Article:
To install GNOME 2.16 from binary package over Internet or local FTP server type the command:
# pkg_add -v -r gnome2
Now proceed to post installation instructions.

Option # 2: Install Gnome binary package from CD/DVD

Login as root and type sysinstall:
# sysinstall
Select Configure > Packages > CD/DVD > Gnome
Select all packages and hit install button
Now proceed to post installation instructions.

Option # 3: Install Gnome using FreeBSD ports system

To compile and build Gnome type the following command:
# cd /usr/ports/x11/gnome2
# make clean; make install clean
Read more...

Install GUI in Ubuntu Server

We have already discussed how to install ubuntu 9.04 LAMP server .If you are a new user and not familiar with command prompt you can install GUI for your ubuntu LAMP server using the 2 options

1) Install desktop Environment
2) Install Webmin

1) Install desktop Environment

First you nee to make sure you have enabled Universe and multiverse repositories in /etc/apt/sources.list file once you have enable you need to use the following command to install GUI
sudo apt-get update
sudo apt-get install ubuntu-desktop
The above command will install GNOME desktop
If you wan to install a graphical desktop manager without some of the desktop addons like Evolution and OpenOffice, but continue to use the server flavor kernel use the following command
sudo aptitude install --without-recommends ubuntu-desktop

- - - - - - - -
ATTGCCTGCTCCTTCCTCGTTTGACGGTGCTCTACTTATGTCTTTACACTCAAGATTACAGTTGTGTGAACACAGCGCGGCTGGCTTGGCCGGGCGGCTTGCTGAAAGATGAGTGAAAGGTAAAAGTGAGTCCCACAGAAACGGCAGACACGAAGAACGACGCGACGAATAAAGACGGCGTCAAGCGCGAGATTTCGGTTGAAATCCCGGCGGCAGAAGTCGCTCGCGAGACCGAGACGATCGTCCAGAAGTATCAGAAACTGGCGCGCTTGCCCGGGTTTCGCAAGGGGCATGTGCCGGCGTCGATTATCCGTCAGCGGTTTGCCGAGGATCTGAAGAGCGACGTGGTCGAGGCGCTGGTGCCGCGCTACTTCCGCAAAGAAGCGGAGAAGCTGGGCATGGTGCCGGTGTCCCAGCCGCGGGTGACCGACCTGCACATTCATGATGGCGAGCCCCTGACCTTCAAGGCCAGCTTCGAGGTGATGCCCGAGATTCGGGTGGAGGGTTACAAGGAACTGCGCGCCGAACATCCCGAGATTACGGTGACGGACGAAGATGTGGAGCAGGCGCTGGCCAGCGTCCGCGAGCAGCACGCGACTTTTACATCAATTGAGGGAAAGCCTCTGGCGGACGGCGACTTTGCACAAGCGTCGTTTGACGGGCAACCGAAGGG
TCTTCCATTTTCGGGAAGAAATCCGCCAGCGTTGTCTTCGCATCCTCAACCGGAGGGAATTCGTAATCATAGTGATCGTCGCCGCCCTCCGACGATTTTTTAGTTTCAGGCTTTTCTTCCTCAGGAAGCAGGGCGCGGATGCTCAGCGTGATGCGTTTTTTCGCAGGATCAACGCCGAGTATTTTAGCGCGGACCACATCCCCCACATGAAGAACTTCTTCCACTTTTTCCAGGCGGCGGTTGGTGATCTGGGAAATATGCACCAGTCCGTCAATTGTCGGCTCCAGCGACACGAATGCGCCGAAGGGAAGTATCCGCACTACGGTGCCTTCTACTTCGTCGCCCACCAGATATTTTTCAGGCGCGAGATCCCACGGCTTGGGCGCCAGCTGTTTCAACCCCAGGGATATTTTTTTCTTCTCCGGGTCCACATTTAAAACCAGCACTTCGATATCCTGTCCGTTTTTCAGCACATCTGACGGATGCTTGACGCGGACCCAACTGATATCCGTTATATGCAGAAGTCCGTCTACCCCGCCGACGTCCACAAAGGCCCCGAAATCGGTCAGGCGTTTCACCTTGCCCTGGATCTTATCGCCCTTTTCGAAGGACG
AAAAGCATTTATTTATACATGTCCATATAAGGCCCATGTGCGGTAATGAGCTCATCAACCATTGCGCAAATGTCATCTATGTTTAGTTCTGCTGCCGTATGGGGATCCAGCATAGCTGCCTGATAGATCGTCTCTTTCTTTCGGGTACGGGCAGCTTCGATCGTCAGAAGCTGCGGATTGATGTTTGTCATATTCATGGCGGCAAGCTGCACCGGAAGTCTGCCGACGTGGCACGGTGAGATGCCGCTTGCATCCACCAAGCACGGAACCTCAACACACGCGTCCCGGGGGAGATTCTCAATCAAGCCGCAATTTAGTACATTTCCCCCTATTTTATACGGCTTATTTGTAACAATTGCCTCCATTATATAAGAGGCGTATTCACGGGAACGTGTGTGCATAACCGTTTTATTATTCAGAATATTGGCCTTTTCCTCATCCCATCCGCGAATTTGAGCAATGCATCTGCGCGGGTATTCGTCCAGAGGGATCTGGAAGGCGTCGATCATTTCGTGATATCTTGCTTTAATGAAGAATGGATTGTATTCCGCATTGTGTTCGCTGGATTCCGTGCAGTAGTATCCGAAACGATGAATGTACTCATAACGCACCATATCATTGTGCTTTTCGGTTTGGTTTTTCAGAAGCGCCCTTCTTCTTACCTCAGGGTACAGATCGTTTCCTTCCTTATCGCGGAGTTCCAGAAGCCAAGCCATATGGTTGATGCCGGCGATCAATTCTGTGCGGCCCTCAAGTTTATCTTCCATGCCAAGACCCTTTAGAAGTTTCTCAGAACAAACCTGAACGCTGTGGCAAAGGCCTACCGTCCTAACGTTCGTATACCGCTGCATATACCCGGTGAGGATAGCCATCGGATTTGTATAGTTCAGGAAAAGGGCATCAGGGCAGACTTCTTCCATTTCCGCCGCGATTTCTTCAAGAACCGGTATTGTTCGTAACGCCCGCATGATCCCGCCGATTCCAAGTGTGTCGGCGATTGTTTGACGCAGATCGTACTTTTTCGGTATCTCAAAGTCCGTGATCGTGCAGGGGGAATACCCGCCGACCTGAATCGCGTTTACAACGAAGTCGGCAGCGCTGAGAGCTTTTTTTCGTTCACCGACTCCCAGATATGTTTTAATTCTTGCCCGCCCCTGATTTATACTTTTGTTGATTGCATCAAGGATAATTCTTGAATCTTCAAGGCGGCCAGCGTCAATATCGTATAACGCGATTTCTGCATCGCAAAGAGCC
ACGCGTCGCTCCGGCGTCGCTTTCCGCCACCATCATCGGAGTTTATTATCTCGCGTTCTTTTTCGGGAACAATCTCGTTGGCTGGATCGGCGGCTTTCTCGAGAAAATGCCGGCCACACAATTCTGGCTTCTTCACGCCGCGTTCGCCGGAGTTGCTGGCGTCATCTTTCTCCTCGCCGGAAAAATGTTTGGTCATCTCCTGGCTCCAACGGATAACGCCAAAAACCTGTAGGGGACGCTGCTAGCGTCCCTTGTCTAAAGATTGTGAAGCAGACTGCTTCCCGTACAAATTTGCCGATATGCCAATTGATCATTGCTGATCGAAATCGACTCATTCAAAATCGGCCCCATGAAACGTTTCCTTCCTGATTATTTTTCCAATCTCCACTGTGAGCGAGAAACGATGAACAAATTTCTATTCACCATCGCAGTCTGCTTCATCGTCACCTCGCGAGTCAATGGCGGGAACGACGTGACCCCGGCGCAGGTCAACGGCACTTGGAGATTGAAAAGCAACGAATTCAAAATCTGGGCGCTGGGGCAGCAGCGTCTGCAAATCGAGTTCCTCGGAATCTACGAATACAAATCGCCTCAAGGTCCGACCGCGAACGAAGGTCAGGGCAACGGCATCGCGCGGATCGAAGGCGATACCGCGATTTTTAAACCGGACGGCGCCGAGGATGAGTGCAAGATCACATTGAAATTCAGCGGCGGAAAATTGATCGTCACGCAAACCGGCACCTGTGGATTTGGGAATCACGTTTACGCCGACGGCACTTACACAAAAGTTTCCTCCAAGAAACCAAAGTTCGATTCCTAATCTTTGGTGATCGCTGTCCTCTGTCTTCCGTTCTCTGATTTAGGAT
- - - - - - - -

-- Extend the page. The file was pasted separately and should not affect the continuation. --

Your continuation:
If you want to install light weight desktop install xfce using the following command
sudo apt-get install xubuntu-desktop
If you want to install KDE desktop use the following command
sudo apt-get install kubuntu-desktop
2) Install Webmin in Ubuntu
Webmin is a web-based interface for system administration for Unix. Using any modern web browser, you can setup user accounts, Apache, DNS, file sharing and much more. Webmin removes the need to manually edit Unix configuration files like /etc/passwd, and lets you manage a system from the console or remotely.Currently There is no Webmin package in the Ubuntu repositories.This tutorial will explain how to Install Webmin in Ubuntu Jaunty
You can install webmin for your server web interface to configure apache2,mysql,FTp servers and many more.Now we will see how to install webmin in Ubuntu 9.04
Preparing your system
First you need to install the following packages
sudo aptitude install perl libnet-ssleay-perl openssl libauthen-pam-perl libpam-runtime libio-pty-perl libmd5-perl
Now download the latest webmin using the following command or from here
wget http://prdownloads.sourceforge.net/webadmin/webmin_1.470_all.deb
Now we have webmin_1.470_all.deb package install this package using the following command
sudo dpkg -i webmin_1.470_all.deb
This will complete the installation.
Using the Webmin APT repository
If you like to install and update Webmin via APT, edit the /etc/apt/sources.list file on your system
sudo vi /etc/apt/sources.list
add the line
deb http://download.webmin.com/download/repository sarge contrib
Save and exit the file
You should also fetch and install my GPG key with which the repository is signed, with the commands : cd /root
wget http://www.webmin.com/jcameron-key.asc
sudo apt-key add jcameron-key.asc
You will now be able to install with the commands
sudo apt-get update
sudo apt-get install webmin
All dependencies should be resolved automatically.